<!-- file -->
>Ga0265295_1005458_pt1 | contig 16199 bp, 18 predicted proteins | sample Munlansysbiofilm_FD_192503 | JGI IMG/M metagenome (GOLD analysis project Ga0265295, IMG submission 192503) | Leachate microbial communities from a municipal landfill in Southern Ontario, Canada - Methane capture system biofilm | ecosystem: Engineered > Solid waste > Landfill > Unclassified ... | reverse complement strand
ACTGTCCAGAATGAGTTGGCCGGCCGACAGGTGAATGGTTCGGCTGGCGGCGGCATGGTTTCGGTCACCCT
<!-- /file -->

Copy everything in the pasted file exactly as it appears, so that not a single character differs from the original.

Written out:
>Ga0265295_1005458_pt1 | contig 16199 bp, 18 predicted proteins | sample Munlansysbiofilm_FD_192503 | JGI IMG/M metagenome (GOLD analysis project Ga0265295, IMG submission 192503) | Leachate microbial communities from a municipal landfill in Southern Ontario, Canada - Methane capture system biofilm | ecosystem: Engineered > Solid waste > Landfill > Unclassified ... | reverse complement strand
ACTGTCCAGAATGAGTTGGCCGGCCGACAGGTGAATGGTTCGGCTGGCGGCGGCATGGTTTCGGTCACCCT